Write-ups not a joke

Aug 312010
Authors: Rachel Childs

The sound of a residence assistant as they walk down the dorm halls is no surprise to the residents living there.

Yet shouting, the smell of alcohol and marijuana or a host of other offenses still make their way through the door crack. The knock on the door comes as a surprise to the residents living in that room.

Students at CSU are required to follow a university code of conduct to ensure that they will be responsible members of the campus community. Residence halls also require certain behaviors within that same code.

Alcohol warnings in the residence halls have gone from 51 in 2008 to 169 in 2009, according to last year’s CSU Police Department safety report. No statistics for this year were available at the time of print.

Once the resident assistant, RA, confronts the student, he or she writes an incident report that outlines the offense and what happened during the confrontation. Drug and alcohol cases involving CSUPD will receive a ticket.

Both of these forms are given to Conflict Resolution and Student Conduct Services. After a conduct hearing with a residence director or assistant resident director, ARD, he or she will then set up an appointment to listen to the student’s defense or confession about the incident.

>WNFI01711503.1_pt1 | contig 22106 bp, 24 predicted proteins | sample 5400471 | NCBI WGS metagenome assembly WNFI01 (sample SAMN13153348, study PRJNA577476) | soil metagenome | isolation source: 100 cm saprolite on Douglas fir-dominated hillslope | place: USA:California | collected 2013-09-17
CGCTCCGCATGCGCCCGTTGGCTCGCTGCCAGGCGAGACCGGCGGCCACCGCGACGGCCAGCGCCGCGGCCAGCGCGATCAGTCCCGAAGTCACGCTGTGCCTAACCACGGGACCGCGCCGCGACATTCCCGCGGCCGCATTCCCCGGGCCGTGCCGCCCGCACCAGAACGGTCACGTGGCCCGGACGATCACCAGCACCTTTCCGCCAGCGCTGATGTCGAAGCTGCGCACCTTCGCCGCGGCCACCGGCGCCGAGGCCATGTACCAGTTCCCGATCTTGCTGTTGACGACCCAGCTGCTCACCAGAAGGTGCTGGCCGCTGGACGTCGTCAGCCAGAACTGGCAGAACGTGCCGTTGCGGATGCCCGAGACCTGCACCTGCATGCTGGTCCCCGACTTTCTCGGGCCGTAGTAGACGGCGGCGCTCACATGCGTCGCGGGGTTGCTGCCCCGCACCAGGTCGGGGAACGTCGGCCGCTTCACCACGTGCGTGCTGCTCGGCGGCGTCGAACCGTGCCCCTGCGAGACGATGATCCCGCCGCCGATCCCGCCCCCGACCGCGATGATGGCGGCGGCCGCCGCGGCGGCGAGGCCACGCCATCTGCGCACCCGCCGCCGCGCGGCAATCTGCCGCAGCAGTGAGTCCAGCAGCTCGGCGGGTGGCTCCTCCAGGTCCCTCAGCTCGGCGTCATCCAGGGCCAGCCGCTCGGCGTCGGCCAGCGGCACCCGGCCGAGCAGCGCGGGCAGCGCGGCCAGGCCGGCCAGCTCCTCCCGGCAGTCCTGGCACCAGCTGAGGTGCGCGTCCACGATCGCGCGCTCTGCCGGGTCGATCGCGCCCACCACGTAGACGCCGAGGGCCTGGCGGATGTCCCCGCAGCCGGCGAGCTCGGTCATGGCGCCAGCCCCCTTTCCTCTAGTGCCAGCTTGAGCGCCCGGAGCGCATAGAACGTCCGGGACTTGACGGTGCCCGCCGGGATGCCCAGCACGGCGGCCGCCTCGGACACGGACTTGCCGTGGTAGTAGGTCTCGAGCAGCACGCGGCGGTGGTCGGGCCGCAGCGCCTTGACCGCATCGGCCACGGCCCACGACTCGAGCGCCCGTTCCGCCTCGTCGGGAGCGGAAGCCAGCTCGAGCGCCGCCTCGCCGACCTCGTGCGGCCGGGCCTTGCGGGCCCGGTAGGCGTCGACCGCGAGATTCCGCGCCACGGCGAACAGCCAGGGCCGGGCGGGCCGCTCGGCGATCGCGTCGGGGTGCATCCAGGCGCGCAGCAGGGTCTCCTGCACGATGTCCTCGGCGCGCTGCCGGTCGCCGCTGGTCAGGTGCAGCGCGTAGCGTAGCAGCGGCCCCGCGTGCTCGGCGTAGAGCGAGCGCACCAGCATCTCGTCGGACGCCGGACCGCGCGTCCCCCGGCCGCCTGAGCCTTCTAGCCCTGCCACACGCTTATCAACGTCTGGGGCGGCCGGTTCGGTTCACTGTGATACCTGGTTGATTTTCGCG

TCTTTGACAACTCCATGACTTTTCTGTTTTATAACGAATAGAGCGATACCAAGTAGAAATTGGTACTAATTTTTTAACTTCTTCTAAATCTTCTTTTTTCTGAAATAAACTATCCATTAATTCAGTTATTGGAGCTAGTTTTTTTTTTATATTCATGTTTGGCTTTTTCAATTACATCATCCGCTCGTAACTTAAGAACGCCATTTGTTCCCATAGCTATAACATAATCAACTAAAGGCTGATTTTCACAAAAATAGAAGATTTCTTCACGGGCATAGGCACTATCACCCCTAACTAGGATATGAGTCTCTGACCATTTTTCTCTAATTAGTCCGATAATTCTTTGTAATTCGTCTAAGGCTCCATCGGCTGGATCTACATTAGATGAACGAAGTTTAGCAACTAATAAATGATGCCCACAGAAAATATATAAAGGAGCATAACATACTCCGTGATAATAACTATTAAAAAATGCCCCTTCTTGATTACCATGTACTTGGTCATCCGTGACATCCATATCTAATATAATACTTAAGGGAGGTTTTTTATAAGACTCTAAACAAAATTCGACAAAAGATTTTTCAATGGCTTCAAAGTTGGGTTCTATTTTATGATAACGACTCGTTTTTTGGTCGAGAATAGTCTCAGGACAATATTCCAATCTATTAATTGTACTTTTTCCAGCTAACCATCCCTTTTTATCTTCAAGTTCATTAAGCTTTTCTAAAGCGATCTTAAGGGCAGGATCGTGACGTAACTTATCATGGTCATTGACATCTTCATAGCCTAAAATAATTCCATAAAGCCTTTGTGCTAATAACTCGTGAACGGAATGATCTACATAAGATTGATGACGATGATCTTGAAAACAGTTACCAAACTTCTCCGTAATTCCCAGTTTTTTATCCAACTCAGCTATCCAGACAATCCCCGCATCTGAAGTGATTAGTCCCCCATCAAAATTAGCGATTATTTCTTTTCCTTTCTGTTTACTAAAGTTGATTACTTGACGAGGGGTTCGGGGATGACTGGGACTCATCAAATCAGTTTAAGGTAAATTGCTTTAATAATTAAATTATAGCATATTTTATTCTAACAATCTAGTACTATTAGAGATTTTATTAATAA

“We really try to address things at the lowest level possible,” said Emily Seems, residence director for Parmelee Hall.

A guilty student will face consequences based on his or her offense and educational need. They are given an educational sanction, which can be a simple bulletin board about a topic to taking a drug and alcohol awareness course.

Failing to do the activity during the sanctioned time frame can yield a hold on the student’s account, which will prevent them from registering from classes.

“The best part of our system is that its not a cookie cutter approach,” Seems said.

Drug and alcohol violations are the majority of cases Seems has seen in her four years as an RD.
Noise violations and sports in the halls are also fairly common.

The most serious offenses are those that involve violence between members of the hall, and can lead to being kicked out of the hall.

“CSU is really a model for how they handle student conflict,” said Brad Bohlander, spokesman for the university.

Not all drug and alcohol cases involving residents will involve police. Those that are reported to CSUPD or involve medical emergencies will go through the CSUPD and can result in a Minor in
Possession, or MIP offense if the resident is underage.

“Anytime we feel that a student is violating another students rights, we take that very seriously,”
Seems said.

Crime Beat Reporter Rachel Childs can be reached at news@collegian.com.

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